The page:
People wonder how I could transition from print to broadcast journalism. I tell them that I am a storyteller. Everyone has a story to tell, and it's my job to tell that story, whether it is with words or pictures. As a longtime newspaper reporter, I’m really able to use those skills to unleash my full investigation on our web site and give the viewers more details, documents, police reports. My newspaper background has allowed us to give more well-rounded investigations to our viewers.
"Guilty without Proof" gave a voice to two men who spent more than 20 years with no one listening. Wayne and Karl have been heard –at one point more than 9 million people viewed a promo of their story. So have more defendants in northwest Ohio. In a follow up investigation, I had pulled billing records to the county. Wayne's attorney billed for seven hours of investigation. Unbeknownst to me, Ohio counties have an appointed counsel cap, limiting the amount of money defense attorneys can bill for their work. Lucas County's cap was $4,000 for aggravated murder. In other nearby counties, the cap was $15,000. After the follow-up investigation that caused Lucas and other counties to adjust their caps, providing more resources to appointed counsel. They will now be defending themselves on a more equal playing field because of my follow-up investigation.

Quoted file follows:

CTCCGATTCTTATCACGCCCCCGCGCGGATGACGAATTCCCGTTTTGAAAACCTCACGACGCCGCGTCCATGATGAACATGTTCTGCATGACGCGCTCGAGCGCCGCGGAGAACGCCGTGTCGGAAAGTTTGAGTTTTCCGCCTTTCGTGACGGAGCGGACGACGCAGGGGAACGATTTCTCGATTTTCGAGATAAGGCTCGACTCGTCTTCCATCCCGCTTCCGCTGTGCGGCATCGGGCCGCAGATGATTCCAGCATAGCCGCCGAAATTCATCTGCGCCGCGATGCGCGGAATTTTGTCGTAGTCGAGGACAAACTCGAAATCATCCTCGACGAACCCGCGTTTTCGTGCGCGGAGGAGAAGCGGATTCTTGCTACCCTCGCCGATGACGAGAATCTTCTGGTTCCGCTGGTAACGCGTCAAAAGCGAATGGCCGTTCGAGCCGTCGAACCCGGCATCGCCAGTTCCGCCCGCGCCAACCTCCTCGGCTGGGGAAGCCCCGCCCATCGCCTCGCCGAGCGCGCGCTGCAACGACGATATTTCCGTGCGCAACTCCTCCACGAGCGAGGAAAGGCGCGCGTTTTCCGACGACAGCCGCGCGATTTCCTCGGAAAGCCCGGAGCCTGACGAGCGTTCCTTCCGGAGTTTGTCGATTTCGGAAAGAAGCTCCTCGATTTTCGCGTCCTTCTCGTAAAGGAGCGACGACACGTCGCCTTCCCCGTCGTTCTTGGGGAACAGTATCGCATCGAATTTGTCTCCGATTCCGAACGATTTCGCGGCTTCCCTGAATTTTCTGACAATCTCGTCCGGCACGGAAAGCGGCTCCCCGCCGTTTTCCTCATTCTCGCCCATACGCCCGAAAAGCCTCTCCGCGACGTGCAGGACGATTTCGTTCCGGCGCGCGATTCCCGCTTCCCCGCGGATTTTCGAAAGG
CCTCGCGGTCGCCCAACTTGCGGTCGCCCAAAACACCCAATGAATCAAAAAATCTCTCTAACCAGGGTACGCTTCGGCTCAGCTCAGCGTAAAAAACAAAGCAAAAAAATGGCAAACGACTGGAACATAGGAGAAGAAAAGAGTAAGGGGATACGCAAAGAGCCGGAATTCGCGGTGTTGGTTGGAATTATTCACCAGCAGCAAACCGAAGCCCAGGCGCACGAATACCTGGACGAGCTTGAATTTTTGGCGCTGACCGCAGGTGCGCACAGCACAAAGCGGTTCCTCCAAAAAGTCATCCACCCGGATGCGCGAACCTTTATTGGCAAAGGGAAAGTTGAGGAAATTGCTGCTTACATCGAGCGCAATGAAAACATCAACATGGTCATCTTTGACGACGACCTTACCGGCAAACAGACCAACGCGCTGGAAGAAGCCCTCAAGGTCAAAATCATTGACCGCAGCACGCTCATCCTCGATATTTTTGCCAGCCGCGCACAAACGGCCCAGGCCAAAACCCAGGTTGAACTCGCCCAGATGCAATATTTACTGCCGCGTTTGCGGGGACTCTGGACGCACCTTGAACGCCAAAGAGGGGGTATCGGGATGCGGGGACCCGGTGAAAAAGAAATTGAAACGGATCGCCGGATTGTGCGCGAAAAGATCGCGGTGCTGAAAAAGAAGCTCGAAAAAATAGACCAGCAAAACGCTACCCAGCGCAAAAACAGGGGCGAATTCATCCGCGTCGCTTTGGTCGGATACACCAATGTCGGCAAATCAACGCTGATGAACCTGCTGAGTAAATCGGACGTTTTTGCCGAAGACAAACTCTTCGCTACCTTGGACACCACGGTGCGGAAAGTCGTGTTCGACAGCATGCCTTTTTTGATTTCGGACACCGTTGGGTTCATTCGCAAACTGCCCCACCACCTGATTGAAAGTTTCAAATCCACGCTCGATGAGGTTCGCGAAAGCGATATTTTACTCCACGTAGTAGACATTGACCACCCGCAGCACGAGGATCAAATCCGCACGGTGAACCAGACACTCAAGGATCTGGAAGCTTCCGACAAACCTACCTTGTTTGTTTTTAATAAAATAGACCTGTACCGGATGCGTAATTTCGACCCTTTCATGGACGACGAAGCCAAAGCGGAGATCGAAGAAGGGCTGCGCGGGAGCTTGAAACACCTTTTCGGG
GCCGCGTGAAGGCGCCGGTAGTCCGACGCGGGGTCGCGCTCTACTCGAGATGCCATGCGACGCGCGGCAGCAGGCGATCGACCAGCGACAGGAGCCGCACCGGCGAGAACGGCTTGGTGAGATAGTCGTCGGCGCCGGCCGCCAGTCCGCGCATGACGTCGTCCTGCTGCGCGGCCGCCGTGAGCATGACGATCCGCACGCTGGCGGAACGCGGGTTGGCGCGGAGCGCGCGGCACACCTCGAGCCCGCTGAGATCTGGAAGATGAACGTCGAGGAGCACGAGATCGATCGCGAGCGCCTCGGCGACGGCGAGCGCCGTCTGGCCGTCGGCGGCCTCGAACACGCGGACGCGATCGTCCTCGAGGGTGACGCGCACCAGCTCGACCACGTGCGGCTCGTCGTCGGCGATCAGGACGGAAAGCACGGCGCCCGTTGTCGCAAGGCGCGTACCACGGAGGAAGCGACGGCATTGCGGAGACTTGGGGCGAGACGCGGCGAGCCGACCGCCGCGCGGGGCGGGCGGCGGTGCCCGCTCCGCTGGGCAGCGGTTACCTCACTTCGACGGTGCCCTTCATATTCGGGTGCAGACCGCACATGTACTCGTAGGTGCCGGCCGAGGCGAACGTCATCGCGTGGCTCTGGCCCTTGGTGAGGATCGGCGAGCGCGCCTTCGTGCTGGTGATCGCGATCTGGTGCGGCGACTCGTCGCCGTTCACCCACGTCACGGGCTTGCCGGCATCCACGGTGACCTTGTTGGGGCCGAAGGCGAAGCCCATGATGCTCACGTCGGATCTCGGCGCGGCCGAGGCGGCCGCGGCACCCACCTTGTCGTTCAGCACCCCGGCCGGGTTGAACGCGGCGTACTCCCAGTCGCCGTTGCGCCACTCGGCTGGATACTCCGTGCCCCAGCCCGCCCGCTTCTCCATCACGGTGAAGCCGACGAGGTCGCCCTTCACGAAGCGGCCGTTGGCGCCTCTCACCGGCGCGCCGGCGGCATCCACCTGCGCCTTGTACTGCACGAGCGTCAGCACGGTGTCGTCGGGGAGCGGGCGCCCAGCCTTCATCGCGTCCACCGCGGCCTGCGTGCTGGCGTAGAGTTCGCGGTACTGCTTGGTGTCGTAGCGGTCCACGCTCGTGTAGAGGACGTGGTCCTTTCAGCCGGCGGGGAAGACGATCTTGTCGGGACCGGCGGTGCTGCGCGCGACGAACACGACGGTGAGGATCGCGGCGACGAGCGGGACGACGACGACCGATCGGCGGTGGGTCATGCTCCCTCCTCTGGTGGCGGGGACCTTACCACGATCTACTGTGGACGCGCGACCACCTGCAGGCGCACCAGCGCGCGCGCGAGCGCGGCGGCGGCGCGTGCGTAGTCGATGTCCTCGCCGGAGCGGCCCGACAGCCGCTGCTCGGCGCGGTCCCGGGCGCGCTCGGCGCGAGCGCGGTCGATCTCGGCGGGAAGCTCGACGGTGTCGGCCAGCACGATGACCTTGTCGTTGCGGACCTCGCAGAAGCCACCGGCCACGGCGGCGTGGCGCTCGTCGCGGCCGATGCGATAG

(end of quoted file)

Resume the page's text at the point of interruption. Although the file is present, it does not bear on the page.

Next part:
I always knew I’d be a reporter, but never anticipated winning a Murrow Award for TV news. I tell students that they have to believe that they can make a difference through journalism. That’s true whatever the platform. It has become a joke with my wife. She'll ask me, "What are you going to do today?" And I'll respond, "I'm going to change the world, baby!"
It's a responsibility I have. But it's also a gift I receive when I can make it happen.